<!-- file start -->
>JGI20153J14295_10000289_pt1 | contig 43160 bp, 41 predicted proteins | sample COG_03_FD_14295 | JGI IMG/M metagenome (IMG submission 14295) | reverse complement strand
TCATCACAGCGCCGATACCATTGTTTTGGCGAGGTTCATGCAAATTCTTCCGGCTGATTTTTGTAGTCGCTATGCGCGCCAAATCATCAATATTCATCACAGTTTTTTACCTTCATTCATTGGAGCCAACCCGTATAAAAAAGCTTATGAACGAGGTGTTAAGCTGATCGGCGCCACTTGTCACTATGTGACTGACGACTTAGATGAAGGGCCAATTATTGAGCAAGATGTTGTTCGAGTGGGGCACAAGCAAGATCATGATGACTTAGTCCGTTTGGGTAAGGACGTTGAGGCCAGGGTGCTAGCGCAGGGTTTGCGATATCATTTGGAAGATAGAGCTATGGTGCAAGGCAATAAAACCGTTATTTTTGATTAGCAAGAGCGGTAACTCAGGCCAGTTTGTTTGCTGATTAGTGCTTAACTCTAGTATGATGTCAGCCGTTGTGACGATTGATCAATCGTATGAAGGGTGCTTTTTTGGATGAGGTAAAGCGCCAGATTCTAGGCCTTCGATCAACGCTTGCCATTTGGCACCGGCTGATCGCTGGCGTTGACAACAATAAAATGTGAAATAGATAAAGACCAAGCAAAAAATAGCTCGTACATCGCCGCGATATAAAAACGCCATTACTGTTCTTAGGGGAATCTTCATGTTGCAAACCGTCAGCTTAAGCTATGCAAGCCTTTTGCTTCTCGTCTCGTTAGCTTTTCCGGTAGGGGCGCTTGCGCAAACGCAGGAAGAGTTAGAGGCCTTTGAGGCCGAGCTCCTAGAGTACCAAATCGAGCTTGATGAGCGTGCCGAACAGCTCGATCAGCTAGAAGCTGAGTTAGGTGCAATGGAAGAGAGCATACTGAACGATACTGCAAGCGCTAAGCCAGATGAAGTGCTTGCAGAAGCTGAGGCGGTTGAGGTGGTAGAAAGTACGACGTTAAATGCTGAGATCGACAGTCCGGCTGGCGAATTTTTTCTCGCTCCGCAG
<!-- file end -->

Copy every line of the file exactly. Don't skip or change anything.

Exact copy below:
>JGI20153J14295_10000289_pt1 | contig 43160 bp, 41 predicted proteins | sample COG_03_FD_14295 | JGI IMG/M metagenome (IMG submission 14295) | reverse complement strand
TCATCACAGCGCCGATACCATTGTTTTGGCGAGGTTCATGCAAATTCTTCCGGCTGATTTTTGTAGTCGCTATGCGCGCCAAATCATCAATATTCATCACAGTTTTTTACCTTCATTCATTGGAGCCAACCCGTATAAAAAAGCTTATGAACGAGGTGTTAAGCTGATCGGCGCCACTTGTCACTATGTGACTGACGACTTAGATGAAGGGCCAATTATTGAGCAAGATGTTGTTCGAGTGGGGCACAAGCAAGATCATGATGACTTAGTCCGTTTGGGTAAGGACGTTGAGGCCAGGGTGCTAGCGCAGGGTTTGCGATATCATTTGGAAGATAGAGCTATGGTGCAAGGCAATAAAACCGTTATTTTTGATTAGCAAGAGCGGTAACTCAGGCCAGTTTGTTTGCTGATTAGTGCTTAACTCTAGTATGATGTCAGCCGTTGTGACGATTGATCAATCGTATGAAGGGTGCTTTTTTGGATGAGGTAAAGCGCCAGATTCTAGGCCTTCGATCAACGCTTGCCATTTGGCACCGGCTGATCGCTGGCGTTGACAACAATAAAATGTGAAATAGATAAAGACCAAGCAAAAAATAGCTCGTACATCGCCGCGATATAAAAACGCCATTACTGTTCTTAGGGGAATCTTCATGTTGCAAACCGTCAGCTTAAGCTATGCAAGCCTTTTGCTTCTCGTCTCGTTAGCTTTTCCGGTAGGGGCGCTTGCGCAAACGCAGGAAGAGTTAGAGGCCTTTGAGGCCGAGCTCCTAGAGTACCAAATCGAGCTTGATGAGCGTGCCGAACAGCTCGATCAGCTAGAAGCTGAGTTAGGTGCAATGGAAGAGAGCATACTGAACGATACTGCAAGCGCTAAGCCAGATGAAGTGCTTGCAGAAGCTGAGGCGGTTGAGGTGGTAGAAAGTACGACGTTAAATGCTGAGATCGACAGTCCGGCTGGCGAATTTTTTCTCGCTCCGCAG